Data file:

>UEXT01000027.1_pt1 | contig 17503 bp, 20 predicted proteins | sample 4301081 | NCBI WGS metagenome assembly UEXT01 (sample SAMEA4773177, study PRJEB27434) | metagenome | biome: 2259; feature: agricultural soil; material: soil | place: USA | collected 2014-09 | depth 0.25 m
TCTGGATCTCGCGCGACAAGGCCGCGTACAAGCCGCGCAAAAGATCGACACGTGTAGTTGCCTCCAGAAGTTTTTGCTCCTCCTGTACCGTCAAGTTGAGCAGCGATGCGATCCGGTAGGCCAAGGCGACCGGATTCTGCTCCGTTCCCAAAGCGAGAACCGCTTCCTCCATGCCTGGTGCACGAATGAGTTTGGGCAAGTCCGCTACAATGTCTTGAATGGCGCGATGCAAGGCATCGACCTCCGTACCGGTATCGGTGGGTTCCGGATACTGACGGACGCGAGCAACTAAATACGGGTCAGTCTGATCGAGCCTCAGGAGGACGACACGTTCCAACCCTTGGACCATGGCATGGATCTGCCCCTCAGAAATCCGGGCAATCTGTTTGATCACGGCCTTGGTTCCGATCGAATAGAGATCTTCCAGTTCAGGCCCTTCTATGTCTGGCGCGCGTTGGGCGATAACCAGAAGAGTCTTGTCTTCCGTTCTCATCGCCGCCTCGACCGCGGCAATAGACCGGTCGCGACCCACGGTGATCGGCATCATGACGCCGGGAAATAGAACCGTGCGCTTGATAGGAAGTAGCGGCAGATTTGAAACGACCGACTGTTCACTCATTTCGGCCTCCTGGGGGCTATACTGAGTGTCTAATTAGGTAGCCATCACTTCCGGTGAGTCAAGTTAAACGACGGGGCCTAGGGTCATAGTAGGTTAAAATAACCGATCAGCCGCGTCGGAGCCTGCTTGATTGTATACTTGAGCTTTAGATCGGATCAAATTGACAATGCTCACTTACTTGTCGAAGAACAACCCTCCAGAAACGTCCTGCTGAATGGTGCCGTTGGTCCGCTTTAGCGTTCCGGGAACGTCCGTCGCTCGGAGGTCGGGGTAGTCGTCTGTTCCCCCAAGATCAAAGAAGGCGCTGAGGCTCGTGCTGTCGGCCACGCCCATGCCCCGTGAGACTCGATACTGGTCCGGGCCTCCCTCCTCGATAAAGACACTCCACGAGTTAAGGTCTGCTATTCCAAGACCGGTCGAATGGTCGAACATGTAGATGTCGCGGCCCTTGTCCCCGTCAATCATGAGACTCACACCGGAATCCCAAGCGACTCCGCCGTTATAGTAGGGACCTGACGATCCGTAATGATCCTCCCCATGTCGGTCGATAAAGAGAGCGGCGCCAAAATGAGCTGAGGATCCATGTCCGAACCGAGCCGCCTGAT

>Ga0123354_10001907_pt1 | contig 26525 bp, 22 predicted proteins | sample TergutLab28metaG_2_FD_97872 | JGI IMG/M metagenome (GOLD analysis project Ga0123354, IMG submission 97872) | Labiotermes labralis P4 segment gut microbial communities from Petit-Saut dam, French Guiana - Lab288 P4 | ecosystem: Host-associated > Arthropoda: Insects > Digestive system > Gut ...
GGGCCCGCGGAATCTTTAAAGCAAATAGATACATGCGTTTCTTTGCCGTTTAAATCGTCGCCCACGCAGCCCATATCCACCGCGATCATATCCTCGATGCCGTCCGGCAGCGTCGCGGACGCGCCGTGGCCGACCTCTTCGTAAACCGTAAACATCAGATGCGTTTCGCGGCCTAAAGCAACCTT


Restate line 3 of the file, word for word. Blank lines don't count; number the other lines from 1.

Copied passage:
>Ga0123354_10001907_pt1 | contig 26525 bp, 22 predicted proteins | sample TergutLab28metaG_2_FD_97872 | JGI IMG/M metagenome (GOLD analysis project Ga0123354, IMG submission 97872) | Labiotermes labralis P4 segment gut microbial communities from Petit-Saut dam, French Guiana - Lab288 P4 | ecosystem: Host-associated > Arthropoda: Insects > Digestive system > Gut ...